Where is the ‘social’ wellbeing in ESG reporting?

By 29.05.19BlogAugust 27th, 2020No Comments

HPC Head of Policy and Research, Ashley Walsh, blogs on the quality of workforce disclosures among FTSE 100 firms.

Industry evidence and academic research suggest that the long-term success of a company depends on its ability to foster a stable, motivated, and productive workforce with staff who feel financially secure, professionally fulfilled, and appropriately skilled to flourish in their jobs.

Workforce reporting is a central part of the ‘S’ of good environmental, social and governance (ESG) standards, which form an increasingly important part of the investment decision-making process of asset managers and major investors such as pension funds.

The UK’s regulatory framework has placed growing emphasis on ‘social wellbeing’. For example, gender pay gap disclosure requirements have been operating since 2017. They have been followed by new pay ratio disclosures, and the government is likely to require ethnic pay gap disclosures.

The government has also commissioned a series of significant reports that have drawn attention to the need for good working practices. The Taylor Review of Modern Working Practices (2017) revealed the precarious nature of work and the endemic problem of low pay for many UK workers. The Stevenson / Farmer Review (2017) recommended a series of ‘mental health core standards’ in the private sector.

Clearly, company reporting on employee wellbeing is becoming a significant shareholder issue. But just how much do investors know about the workforce of the companies in their portfolios? To investigate, the Pensions and Lifetime Savings Association (PLSA) commissioned the High Pay Centre (HPC) to investigate the quality of workforce reporting among FTSE 100 companies.

The findings of our report, Hidden Talent 2: Has Workforce Reporting by the FTSE 100 Improved?, were disappointing.

Despite regulatory and public concern about fair pay, only 51% of FTSE 100 companies disclosed their gender pay gap at the level of the board and managerial staff with 52% disclosing the gap among staff and subsidiaries. Although firms are not required to disclose these data in annual reports, fair pay practices should be considered sufficiently important for discussion anyway. Worse, just 5% of firms disclosed the pay gap between their CEO and median worker and 3% revealed their ethnic pay gap.

Just 3% of companies disclosed rates of mental ill health among the workforce, despite the drive to grant mental health ‘parity of esteem’ with physical health, which companies routinely disclose as accidents, injuries, and time lost.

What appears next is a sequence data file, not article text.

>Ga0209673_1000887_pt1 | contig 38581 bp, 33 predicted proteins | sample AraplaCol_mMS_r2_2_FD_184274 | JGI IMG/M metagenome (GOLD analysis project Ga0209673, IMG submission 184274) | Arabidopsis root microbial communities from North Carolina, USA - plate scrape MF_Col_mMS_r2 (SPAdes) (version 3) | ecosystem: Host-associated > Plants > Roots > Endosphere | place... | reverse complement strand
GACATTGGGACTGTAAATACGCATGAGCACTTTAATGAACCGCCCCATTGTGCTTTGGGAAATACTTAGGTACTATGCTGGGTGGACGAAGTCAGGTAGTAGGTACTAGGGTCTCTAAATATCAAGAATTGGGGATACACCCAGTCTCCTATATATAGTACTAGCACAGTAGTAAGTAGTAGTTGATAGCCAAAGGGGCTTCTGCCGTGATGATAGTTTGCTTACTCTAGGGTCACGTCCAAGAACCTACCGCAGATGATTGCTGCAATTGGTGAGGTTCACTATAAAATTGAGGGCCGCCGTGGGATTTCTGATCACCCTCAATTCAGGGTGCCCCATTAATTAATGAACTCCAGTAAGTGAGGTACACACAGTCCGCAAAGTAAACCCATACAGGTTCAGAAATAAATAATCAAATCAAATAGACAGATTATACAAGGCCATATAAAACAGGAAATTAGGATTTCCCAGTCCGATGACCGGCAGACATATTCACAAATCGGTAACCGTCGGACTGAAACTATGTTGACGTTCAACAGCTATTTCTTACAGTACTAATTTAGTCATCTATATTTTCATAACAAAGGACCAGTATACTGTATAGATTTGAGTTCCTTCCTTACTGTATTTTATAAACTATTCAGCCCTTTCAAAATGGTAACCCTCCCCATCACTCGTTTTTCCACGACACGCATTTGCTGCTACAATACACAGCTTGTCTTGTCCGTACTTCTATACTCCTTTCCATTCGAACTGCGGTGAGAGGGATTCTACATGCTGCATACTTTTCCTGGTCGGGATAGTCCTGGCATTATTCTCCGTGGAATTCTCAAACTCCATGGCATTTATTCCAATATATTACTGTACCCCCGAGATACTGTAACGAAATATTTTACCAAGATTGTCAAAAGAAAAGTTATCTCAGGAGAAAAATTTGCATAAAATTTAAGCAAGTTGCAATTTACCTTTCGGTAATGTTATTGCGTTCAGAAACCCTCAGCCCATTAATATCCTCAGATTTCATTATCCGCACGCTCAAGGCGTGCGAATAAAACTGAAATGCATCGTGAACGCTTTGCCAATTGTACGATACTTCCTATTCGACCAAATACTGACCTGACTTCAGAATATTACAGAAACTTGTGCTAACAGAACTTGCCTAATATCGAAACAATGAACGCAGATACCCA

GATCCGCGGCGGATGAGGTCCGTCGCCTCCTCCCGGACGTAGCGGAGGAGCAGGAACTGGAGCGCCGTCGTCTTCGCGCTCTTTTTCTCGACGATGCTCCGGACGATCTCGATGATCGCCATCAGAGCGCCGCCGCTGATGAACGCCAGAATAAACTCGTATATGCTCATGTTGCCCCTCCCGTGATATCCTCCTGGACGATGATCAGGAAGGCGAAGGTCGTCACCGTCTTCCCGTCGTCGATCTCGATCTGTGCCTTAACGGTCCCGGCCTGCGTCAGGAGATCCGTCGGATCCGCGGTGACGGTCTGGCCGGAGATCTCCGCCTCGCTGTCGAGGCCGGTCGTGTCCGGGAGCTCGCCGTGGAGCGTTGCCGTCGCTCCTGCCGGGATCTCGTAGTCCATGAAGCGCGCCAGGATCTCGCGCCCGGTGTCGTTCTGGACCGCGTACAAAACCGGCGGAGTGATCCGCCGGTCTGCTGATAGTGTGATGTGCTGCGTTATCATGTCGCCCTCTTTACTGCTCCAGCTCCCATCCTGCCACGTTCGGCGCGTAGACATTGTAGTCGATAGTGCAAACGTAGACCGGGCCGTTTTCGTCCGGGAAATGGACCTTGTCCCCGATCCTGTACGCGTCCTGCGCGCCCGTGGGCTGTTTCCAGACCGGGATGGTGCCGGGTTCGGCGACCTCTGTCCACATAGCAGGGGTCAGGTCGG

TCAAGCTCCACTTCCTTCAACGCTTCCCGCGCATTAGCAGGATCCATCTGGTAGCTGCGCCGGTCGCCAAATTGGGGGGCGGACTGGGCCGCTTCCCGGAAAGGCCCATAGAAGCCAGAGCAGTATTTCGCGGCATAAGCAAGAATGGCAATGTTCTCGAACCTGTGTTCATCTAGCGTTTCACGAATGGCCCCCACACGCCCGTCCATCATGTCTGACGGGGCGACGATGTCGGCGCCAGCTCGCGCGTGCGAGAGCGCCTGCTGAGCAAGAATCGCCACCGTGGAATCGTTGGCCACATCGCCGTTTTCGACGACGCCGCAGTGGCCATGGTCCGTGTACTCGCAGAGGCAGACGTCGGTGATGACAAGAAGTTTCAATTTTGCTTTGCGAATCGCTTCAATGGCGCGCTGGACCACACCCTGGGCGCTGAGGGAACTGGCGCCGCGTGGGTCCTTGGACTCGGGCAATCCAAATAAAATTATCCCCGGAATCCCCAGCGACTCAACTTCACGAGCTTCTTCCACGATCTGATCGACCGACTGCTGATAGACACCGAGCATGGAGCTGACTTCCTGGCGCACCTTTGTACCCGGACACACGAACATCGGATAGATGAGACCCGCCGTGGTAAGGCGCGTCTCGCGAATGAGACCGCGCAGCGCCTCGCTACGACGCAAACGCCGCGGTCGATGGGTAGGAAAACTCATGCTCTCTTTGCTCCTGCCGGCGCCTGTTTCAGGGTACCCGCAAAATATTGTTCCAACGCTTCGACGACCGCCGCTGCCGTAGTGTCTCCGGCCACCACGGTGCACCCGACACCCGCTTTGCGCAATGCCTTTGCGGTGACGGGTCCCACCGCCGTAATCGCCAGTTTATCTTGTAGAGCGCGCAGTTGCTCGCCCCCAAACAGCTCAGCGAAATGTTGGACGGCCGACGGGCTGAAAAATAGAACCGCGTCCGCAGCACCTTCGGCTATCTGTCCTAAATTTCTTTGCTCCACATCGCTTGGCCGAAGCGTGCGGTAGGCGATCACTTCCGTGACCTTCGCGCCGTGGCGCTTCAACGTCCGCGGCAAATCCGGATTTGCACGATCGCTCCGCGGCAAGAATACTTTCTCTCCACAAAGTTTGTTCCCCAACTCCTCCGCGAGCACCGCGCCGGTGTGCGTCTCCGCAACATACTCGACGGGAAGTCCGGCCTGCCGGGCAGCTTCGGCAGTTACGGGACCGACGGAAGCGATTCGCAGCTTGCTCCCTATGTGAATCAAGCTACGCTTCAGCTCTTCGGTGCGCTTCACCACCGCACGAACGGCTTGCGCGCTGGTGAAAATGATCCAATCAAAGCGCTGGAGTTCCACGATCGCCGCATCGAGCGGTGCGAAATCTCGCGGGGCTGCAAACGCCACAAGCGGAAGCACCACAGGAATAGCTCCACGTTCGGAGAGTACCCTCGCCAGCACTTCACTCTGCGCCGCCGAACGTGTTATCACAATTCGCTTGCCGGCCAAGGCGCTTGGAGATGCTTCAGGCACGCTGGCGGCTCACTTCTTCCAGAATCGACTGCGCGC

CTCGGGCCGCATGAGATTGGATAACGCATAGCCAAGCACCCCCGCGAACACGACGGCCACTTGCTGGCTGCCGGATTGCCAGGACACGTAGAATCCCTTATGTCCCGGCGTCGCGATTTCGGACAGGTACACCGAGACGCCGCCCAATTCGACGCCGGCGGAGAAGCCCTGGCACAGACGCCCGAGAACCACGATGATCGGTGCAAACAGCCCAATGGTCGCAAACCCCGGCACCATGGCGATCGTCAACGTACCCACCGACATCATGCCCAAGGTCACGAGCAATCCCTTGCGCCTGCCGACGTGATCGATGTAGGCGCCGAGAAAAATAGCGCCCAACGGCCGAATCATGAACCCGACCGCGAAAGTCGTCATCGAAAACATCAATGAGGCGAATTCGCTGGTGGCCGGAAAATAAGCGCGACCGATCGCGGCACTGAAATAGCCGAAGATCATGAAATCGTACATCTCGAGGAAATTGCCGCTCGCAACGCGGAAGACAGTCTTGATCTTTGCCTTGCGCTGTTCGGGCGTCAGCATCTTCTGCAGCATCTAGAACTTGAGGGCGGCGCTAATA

There were some positives. 61% of firms provided meaningful commentary on the composition of their workforce, providing context and links to the company’s broader strategy. 58% of firms discussed the workforce in CEO and chairs’ reports – an important indicator of prominence.

The regulatory regime is increasingly recognising the importance of worker engagement and participation, such as employee rewards and benefits. The new Financial Reporting Council’s Corporate Governance Code, for example, introduces a requirement to involve some form of employee stakeholder voice in corporate governance structures. It also mandates firms to report on how directors have fulfilled their requirement to have regard for the interests of all stakeholders under Section 172 of the Companies Act (2006).

But there is room for improvement in disclosures about employee engagement. Only 37% of firms provided indicators to measure the motivation and commitment of the workforce towards corporate goals and one-third introduced a meaningful analysis of procedures for employee engagement. Just 35% revealed their employee satisfaction score even though 53% referred to their procedures for workforce engagement.

Shareholders need meaningful information about working practices to make informed judgements about long-term business viability. Social wellbeing has long been a major focus of public concern, but business culture seems slow to adapt to the rapidly changing regulatory context. Businesses cannot thrive without a positive company culture, but in order to build one companies need to be more transparent about their staff.

This blog post originally appeared on the Reward & Employee Benefit Association’s website.